I don’t know if there are any “right answers” to these questions. I think it largely depends on the professor; who she is as a person and how she views her role as a teacher. But I get the impression that most law professors (at least most professors at my school) see their role as a font of academic wisdom, whose job is to impart the theory and black-letter that will get us through the course, through the bar, and into practice. That’s it.
This approach is perfectly legitimate. For all the similarities, law school isn’t middle school; teachers aren’t expected to hold our hands and help us figure out who and what we want to be when we grow up.
We, the students, are supposed to be “grown ups” already. We are supposed to know, essentially, who we are, what we want and how to achieve the goals we set for ourselves. By the time we walk through those columned halls, we are supposedto be fully equipped with the self-awareness and the skills necessary to succeed. We are supposed to enter as fully functional human beings; just add legal knowledge and PRESTO! You’ve got yourself a fully functional and fully loaded lawyer.
The Reality: Law Students Need Guidance
But all those “supposed to dos” don’t change the fact that law students are often confused, scared, frustrated, lacking, lost and desperately in need of counseling.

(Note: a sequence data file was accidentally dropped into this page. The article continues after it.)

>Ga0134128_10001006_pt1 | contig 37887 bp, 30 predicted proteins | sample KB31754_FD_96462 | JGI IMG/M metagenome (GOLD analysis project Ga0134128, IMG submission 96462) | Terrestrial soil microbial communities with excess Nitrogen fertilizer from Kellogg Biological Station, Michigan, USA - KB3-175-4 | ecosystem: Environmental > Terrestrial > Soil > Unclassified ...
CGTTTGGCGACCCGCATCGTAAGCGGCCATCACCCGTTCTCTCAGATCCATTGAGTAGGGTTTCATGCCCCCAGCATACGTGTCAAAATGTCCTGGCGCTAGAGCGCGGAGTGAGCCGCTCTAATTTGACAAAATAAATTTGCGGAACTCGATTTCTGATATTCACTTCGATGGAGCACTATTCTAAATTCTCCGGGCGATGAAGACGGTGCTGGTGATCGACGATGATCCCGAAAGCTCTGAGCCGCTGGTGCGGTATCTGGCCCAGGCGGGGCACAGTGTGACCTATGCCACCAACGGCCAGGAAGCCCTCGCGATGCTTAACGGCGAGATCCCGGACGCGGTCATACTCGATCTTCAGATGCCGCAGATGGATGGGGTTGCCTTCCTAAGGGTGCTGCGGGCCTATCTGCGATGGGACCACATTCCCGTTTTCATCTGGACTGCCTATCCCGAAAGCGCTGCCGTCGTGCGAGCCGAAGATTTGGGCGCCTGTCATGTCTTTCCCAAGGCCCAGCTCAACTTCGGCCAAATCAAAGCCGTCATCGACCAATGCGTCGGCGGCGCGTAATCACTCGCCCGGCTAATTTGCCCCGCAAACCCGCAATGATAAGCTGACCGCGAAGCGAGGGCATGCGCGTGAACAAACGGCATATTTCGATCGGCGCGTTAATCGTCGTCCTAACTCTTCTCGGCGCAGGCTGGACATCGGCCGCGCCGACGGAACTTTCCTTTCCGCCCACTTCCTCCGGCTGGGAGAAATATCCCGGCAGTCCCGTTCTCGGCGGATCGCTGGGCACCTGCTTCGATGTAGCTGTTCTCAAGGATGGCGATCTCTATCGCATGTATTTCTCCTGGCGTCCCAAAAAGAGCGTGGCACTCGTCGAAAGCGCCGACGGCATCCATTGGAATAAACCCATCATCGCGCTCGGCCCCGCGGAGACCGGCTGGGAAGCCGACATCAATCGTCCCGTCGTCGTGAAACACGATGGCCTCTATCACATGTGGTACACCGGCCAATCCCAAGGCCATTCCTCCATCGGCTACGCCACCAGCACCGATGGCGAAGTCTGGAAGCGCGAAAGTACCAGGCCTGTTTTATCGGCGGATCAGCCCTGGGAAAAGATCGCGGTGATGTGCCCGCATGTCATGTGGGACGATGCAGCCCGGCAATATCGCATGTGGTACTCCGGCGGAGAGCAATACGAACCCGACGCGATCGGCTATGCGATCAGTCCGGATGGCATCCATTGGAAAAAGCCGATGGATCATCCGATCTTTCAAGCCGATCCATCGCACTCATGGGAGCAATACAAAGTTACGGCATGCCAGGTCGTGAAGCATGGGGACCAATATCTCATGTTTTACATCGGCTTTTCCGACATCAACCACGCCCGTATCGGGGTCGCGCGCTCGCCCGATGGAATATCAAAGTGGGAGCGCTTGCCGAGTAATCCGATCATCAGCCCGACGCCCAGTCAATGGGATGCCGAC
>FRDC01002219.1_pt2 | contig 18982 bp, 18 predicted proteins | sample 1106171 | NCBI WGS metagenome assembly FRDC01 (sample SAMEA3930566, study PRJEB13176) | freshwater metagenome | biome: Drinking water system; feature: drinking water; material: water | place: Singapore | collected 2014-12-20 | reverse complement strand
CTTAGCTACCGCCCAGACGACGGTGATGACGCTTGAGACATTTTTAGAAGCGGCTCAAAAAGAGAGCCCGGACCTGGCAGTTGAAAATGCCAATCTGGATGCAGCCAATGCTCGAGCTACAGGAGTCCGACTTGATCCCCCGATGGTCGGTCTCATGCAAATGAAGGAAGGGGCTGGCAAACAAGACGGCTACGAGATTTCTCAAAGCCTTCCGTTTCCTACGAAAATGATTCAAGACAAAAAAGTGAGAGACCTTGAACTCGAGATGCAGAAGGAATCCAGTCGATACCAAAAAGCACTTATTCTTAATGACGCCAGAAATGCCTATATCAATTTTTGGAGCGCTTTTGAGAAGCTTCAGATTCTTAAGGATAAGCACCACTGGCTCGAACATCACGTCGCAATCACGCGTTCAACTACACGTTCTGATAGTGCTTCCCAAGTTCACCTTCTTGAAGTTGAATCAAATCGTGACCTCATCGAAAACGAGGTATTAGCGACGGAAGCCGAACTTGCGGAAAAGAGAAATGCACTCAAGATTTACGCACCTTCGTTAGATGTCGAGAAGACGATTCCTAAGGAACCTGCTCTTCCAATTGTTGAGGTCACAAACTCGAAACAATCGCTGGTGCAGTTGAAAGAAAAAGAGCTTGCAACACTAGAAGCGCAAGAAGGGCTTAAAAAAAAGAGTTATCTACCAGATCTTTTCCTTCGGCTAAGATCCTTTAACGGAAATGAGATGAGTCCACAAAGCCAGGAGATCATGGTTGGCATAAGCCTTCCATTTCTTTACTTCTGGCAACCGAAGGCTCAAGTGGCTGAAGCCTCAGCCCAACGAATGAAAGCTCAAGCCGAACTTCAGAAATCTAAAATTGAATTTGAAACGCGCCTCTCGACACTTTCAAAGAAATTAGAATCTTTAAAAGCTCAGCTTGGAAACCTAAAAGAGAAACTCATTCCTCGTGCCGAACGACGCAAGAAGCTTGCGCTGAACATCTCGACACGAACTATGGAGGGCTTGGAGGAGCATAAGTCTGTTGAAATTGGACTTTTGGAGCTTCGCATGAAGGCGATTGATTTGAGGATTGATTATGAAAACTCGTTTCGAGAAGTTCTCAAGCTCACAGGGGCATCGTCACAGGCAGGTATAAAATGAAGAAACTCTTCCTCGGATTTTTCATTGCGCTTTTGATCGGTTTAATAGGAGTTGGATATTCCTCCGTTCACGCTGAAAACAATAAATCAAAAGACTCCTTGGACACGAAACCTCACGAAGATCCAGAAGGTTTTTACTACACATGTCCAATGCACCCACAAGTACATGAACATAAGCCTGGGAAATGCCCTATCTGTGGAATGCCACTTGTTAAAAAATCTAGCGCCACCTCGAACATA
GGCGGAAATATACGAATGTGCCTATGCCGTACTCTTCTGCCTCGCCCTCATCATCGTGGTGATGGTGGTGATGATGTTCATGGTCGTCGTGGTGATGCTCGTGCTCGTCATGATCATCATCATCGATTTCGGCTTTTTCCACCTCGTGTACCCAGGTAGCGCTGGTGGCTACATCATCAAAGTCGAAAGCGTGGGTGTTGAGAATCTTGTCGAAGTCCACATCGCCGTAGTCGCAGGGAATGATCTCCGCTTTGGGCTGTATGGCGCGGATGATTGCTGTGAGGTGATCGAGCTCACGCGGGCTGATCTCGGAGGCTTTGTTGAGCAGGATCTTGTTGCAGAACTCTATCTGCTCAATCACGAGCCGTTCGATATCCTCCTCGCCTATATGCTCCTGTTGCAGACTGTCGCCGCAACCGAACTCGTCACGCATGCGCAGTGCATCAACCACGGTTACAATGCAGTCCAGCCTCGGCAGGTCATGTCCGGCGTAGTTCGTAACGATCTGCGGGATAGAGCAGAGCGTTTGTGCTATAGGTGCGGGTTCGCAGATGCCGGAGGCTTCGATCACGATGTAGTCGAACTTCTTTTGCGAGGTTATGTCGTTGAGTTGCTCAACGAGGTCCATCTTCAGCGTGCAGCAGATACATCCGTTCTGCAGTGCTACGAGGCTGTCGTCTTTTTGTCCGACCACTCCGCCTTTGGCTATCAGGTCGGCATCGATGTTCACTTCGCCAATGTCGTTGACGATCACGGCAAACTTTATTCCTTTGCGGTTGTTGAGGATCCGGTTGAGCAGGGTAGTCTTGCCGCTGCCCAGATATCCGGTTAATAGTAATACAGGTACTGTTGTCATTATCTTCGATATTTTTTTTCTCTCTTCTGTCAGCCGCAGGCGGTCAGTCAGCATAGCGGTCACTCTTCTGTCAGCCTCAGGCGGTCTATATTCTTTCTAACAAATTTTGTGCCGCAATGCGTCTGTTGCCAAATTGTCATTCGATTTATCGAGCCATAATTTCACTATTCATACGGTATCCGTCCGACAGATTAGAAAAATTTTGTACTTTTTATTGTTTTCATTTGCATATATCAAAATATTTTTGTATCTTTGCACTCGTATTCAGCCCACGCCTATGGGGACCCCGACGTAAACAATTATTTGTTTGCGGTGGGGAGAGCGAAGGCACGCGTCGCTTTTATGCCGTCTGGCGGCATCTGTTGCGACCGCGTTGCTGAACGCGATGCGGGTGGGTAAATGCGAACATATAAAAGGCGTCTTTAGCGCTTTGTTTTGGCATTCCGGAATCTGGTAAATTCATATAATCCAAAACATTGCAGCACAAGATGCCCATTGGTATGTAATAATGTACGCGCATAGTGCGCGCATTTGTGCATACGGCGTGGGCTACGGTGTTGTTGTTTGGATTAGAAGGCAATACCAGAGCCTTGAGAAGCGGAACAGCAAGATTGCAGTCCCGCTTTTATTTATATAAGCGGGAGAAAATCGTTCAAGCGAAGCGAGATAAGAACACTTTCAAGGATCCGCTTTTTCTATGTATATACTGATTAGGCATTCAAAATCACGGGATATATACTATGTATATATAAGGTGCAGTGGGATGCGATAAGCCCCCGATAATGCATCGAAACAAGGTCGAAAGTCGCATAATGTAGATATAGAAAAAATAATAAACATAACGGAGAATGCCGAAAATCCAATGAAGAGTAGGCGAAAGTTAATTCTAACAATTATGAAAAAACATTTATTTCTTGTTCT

Growing up, this role is most often taken by a teacher because they are in a position to view us frequently, ideally objectively, and most often with an emotional investment; they watch us. They see our strengths and weaknesses as we learn, work, and socialize. In law school, professors are still in this position, but they no longer feel it is appropriate to intervene, guide and council.
And maybe they shouldn’t … but somebody should.
There should be at least one person in the school whose primary role is to care for and to counsel students. Not just to help them find a job or an internship, but to help them figure out how to cope with the stresses of law school, how to play to their strengths and compensate for their weaknesses, and how to know when they are on the right course … or the wrong one.
That’s right. I’m suggesting that law schools start employing a guidance counselor, and most likely, they will need to hire more than a few.
Not a therapist who helps you work through your daddy issues or childhood trauma, but someone who takes the time to know who you are, where you are coming from, and who can be there for you when law school beats you down so low you don’t even remember who you are anymore.
Because, when push comes to shove, we don’t walk through those doors fully formed, functional and self-aware. We don’t always know what we want, what our weaknesses are, and what steps we need to take to be happy or succeed. Sometimes, we need that neutral-yet-affectionate figure to lean on when we struggle to help us work through it.
Some people might argue that this is essentially coddling students – that it isn’t the law school’s job to provide this sort of counseling. I would argue that everyone benefits – not just the students but also the school, the legal profession and society as a whole.
Everyone is best served when students receive ALL of the care, training and guidance they need to thrive as students, professionals and human beings.